Bobby is a four to five year old small crossbreed.
Bobby was rescued from a public shelter in Romania and adopted to a home in Germany. Unfortunately Bobby suffers from a major case of what we in the trade call “little dog syndrome”. This is a common complaint caused when a big personality is concealed in a little body resulting in said dog feeling that they have a point to prove. It can be compared to the shortest man in the nightclub puffing out his chest and trying to cause a fight with the bouncers! His adopters could not cope with this behaviour and he was returned to Romania to await transport to us. He has since been adopted twice, returned first time through no fault of his own because the chihuahua in the home wouldn’t share and recently because, after several months, his adopters reached the end of their tether with his anti social behaviour.
On a serious note life is very hard for small dogs in the shelters and many do not survive them, if they do not learn how to look fearsome quite quickly they won’t make it out alive. This combined with the capacity to love his human family and the knowledge that there is “bad stuff” out there results in one cute little dog intent on protecting the family he adores. Bobby can be a wonderful addition to the right family but care must be taken when visitors come. On walks Bobby will bark at everyone and everything and needs extremely firm control or he will literally lose his sh…. lose control.
Bobby gets on well with other dogs in the home, he needs an adult family. He loves his walks but walking him is not always an enjoyable experience so if there were someone out there with their own land that could work much better. There will need to be a high level of commitment put into this cute little boy whose downfall has been loving his family too much and wanting to protect them from the demons he sees around every corner. We seriously do not expect a high level of calls after this honest and blunt write up but he is what he is and there’s no point in dressing it up. He is super affectionate with those he loves and at home but he’s hard work in most other situations! Cute though eh??
Bobby fostered Norwich Norfolk.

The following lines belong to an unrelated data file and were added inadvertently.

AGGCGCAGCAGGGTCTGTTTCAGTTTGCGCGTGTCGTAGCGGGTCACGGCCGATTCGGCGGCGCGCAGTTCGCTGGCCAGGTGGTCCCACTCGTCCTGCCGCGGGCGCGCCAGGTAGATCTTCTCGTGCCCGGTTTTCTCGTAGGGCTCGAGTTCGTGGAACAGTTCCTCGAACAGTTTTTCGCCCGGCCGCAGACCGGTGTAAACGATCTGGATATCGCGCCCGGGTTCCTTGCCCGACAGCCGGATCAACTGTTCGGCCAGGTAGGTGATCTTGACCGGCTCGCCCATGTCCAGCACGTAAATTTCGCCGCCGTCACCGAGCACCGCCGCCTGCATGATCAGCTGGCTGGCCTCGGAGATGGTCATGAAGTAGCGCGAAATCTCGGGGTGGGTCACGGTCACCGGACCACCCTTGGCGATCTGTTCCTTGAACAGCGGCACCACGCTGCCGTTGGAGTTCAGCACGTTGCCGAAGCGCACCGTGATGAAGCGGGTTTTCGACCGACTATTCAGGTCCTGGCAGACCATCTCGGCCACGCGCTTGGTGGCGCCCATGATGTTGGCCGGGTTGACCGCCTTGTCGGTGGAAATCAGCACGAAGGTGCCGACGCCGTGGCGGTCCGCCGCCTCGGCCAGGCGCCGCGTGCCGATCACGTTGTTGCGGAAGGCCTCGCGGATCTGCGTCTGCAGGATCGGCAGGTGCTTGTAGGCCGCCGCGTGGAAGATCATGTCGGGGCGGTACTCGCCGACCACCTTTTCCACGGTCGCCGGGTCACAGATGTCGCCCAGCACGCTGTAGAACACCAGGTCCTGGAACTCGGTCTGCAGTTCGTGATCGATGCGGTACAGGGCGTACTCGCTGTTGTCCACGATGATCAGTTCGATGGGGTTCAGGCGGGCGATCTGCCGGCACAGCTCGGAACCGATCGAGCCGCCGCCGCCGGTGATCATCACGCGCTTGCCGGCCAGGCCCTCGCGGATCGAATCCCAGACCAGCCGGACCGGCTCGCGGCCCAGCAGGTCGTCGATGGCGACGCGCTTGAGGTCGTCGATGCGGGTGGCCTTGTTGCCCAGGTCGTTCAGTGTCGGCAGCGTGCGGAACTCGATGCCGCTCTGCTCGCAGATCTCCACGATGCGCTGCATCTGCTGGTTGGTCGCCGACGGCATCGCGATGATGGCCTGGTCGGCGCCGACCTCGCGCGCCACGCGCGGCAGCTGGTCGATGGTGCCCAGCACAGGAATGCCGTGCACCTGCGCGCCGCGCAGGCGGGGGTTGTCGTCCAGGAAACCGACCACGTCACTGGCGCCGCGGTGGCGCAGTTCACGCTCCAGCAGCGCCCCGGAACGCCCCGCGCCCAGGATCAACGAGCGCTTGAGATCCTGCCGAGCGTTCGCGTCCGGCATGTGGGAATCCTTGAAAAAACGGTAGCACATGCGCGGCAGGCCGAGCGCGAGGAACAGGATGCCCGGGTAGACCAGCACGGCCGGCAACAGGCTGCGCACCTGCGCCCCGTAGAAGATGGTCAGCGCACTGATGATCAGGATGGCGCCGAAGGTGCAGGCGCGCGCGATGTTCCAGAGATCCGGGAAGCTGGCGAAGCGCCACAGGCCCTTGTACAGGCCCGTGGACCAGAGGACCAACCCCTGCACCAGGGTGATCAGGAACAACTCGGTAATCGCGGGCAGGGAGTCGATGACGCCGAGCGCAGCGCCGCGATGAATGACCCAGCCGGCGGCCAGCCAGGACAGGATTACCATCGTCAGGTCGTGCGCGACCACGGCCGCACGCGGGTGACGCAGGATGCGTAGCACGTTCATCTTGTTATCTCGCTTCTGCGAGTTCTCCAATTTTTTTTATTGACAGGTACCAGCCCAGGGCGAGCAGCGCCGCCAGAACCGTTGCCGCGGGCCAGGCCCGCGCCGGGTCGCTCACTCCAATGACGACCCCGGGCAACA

If you are interested please message or call between 9am to 5pm Mon – Fri or 9am to 4pm Sat. Tel 07788251197 / 07899844524.
Our adoption fee is £300, they are vaccinated, microchipped and neutered (unless the dog is too young to be neutered).
When you adopt a Safe Rescue dog, you MUST use a slip lead. This will keep your dog safe: your new dog will be nervous and will not trust you, and you will not know which situations might upset your dog. If your dog panics, then a slip lead is the only way to prevent your dog from escaping (many dogs can escape from a collar and/or harness). It will take AT LEAST 3-6 months for your dog to settle-in and for you to know your dog fully (longer for nervous dogs). The slip lead must ALWAYS be used during this settling-in period.
Even after your dog is settled, it is safest to use the slip lead in situations where your dog may become scared (e.g. visiting new places, around unfamiliar people, at the vet), and it situations where unexpected triggers might happen (e.g. around bonfire night). Nervous dogs may always need to wear a slip-lead as a back-up safety measure.
The slip lead is a safety device and must NEVER be used as a training tool. Using the lead to apply pressure to the dog’s neck is damaging. If your dog pulls on the lead, then we can advise you on training methods that avoid harm.
Once your dog is settled, you may want to consider using a harness (together with the slip lead) if your dog is comfortable with being handled when it is fitted. Most harnesses are not escape-proof, but harnesses with a strap behind the ribcage (e.g. Ruffwear Webmaster or Perfect Fit Harnesses) are safer.
Retractable / extendable leads must never be used on our dogs.
Adopted dogs must be collected from the rescue and transported straight home in a crate.
Fences and gates must be 5ft min & secure. All dogs are vaccinated, microchipped and neutered (unless the dog is too young to be neutered).